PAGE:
Snipe hunt

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A snipe hunt, a form of wild goose chase that is also known as a fool's errand, is a type of practical joke that involves experienced people making fun of newcomers by giving them an impossible or imaginary task. The origin of the term is a practical joke where inexperienced campers are told about a bird or animal called the snipe as well as a usually ridiculous method of catching it, such as running around the woods carrying a bag or making strange noises. Incidentally, the snipe (a family of shorebirds) is difficult to catch for experienced hunters, so much so that the word "sniper" is derived from it to refer to anyone skilled enough to shoot one.[1]

In the most popular version of the snipe hunt, especially in the American South, a newcomer is taken deep into the woods late at night and told to make a clucking noise while holding a large sack. The others, who are in on the joke, say that after they sneak away they will walk back towards the newcomer, thereby driving snipes towards the bag holder. The frightened snipes, they say will be attracted to the clucking noise and easily caught in the bag. The newcomer is then simply left in the dark forest, eventually to realize his gullibility and find his way home or back to camp.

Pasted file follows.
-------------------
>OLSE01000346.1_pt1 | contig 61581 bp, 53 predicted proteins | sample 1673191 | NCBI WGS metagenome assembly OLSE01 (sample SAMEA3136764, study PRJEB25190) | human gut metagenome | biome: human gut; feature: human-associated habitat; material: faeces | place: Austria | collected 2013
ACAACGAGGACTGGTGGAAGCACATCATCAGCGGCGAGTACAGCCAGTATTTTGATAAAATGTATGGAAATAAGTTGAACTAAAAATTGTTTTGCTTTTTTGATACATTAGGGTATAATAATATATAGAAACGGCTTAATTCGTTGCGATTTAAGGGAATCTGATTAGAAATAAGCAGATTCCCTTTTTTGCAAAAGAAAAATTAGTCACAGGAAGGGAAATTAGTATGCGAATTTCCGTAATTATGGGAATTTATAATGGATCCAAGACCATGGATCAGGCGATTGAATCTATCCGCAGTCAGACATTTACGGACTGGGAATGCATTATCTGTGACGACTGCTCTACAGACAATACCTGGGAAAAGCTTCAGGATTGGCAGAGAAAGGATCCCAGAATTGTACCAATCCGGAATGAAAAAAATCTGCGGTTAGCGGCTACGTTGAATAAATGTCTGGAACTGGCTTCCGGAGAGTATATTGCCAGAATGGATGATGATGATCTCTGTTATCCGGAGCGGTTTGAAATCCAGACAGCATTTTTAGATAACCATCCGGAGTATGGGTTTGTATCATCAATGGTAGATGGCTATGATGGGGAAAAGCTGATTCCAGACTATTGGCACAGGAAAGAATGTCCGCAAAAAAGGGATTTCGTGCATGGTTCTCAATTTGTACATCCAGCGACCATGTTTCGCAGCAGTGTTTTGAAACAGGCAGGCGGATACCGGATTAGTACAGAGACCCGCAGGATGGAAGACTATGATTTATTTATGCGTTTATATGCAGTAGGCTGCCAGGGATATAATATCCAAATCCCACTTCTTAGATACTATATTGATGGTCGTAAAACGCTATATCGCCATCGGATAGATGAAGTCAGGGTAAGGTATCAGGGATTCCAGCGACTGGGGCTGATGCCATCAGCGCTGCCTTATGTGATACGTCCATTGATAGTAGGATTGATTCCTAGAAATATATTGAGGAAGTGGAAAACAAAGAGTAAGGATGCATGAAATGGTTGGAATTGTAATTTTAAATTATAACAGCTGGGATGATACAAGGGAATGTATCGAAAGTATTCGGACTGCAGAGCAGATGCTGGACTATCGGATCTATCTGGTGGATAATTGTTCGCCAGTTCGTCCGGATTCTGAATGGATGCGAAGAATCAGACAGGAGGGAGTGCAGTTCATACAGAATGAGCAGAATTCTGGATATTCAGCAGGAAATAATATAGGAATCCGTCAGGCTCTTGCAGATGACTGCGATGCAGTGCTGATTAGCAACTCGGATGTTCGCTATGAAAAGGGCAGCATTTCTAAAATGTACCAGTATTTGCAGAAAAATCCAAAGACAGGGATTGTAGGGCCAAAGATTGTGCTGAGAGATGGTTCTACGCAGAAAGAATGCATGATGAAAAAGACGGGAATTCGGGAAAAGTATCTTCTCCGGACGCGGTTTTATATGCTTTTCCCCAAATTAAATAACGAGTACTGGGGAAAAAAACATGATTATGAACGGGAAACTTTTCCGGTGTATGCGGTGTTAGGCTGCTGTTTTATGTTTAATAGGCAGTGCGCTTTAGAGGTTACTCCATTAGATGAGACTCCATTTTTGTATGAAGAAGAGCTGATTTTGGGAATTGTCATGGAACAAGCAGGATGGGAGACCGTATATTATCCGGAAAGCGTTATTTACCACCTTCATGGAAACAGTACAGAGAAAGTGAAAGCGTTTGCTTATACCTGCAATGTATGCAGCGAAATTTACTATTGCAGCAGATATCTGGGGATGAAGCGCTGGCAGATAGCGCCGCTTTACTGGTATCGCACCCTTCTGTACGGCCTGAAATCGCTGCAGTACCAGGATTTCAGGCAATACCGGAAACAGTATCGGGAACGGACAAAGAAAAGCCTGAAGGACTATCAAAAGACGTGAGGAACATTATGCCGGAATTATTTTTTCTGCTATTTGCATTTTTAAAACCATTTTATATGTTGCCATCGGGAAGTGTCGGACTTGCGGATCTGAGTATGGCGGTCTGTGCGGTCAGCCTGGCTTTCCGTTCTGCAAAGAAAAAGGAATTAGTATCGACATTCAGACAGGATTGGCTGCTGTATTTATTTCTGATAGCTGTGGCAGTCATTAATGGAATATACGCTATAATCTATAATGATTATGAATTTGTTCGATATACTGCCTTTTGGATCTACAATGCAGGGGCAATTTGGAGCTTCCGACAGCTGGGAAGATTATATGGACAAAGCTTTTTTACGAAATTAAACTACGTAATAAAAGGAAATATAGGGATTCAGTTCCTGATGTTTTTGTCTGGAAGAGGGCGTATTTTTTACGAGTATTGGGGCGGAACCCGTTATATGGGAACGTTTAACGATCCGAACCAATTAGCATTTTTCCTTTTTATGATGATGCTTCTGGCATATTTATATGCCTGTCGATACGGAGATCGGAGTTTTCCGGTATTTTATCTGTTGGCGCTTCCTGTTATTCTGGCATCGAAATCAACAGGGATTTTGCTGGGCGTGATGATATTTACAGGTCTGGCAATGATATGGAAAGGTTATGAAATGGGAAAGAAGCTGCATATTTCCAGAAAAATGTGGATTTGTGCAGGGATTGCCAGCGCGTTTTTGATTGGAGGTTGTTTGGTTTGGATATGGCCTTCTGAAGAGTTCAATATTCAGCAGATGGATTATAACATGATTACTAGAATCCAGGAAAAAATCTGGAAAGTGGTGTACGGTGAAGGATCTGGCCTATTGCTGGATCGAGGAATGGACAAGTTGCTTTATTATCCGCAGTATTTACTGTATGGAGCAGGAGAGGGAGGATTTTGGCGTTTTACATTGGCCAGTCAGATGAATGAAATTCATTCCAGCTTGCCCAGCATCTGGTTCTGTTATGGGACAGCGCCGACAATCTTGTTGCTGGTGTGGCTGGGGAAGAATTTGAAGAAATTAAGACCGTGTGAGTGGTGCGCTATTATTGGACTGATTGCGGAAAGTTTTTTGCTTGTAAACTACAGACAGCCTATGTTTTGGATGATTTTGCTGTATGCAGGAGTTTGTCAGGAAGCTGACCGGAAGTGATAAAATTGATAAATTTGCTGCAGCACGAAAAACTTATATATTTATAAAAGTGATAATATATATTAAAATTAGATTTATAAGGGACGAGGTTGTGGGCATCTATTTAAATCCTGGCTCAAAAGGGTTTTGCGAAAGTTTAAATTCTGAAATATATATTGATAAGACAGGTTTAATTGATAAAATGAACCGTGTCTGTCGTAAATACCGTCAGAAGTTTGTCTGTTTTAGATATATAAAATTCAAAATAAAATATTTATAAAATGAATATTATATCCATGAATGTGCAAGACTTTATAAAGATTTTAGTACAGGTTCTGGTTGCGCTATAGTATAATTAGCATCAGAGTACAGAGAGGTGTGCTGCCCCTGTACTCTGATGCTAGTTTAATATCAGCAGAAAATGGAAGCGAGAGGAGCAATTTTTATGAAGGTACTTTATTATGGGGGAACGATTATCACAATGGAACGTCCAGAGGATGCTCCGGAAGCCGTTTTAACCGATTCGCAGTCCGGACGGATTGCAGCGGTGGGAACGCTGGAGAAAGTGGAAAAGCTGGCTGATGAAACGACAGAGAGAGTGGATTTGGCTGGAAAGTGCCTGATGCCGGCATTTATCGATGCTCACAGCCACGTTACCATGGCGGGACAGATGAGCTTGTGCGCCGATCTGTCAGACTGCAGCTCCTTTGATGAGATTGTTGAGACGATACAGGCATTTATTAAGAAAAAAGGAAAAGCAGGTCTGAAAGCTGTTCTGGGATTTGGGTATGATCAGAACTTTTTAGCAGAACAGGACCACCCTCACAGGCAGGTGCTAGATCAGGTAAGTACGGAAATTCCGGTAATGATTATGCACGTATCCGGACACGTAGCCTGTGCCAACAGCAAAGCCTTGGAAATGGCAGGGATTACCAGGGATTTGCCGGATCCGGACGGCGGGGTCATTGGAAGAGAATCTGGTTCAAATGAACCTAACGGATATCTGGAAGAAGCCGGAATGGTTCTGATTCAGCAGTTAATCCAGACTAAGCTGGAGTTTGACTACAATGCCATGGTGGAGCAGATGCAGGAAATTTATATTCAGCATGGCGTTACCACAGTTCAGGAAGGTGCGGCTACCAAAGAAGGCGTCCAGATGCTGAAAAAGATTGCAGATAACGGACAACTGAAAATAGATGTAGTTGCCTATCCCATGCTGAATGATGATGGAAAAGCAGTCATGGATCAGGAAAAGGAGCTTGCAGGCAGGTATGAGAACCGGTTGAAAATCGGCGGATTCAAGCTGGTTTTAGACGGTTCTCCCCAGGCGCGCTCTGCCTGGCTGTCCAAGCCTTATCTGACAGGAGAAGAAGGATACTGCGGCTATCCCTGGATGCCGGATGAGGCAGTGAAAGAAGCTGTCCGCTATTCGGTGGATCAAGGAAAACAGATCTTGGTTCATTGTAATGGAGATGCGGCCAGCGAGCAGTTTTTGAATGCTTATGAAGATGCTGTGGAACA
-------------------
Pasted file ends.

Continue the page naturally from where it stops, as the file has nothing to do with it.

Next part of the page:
A wild goose chase can also be more serious, either a deliberate attempt to thwart an opponent by sending him/her off on a quest based on misinformation, or a mistake on one's own part leading to a hopeless quest. [2]

[edit] Fool's errand

A fool's errand is a task that cannot be accomplished because of fate or because it is a joke. It comes mainly in two varieties: trying to find something that does not exist, or trying to accomplish an impossible task. Others who are aware of the prank will often redirect the victim to several different places.

The prank often involves the use of jargon, where the immediate meaning is not obvious. It can also depend on a new recruit's unfamiliarity with the business. Such as being sent on a search for an ID10T form (IDIOT).

In carny, a type of fool's errand is known as the key to the midway.

[edit] Common items

  • Homonyms: long stand, long weight (wait), or a long felt want, shoreline.
  • Impossible items: a length of WLAN cable for wireless LAN, dehydrated water. In the Navy, the victim is sent for batteries for the sound-powered phones, which, being powered by acoustic energy, do not require batteries. Other Navy snipe hunts are for the elusive "shore line", as in the Navy rope is called line so a common phrase would be "Hey Smith, go find me 10 feet of shore line." In the Army, there is a long list, including a box of grid squares (spatial referents on a map), chem light batteries, (parachute) canopy lights, keys to the drop zone or an aircraft, or having someone gather exhaust samples in garbage bags from trucks or equipment.
  • Imaginary or pointless items: left-handed smoke shifter, a current brush for electrical outlets, a plinth ladder, Turboencabulator, and a Johnson Rod.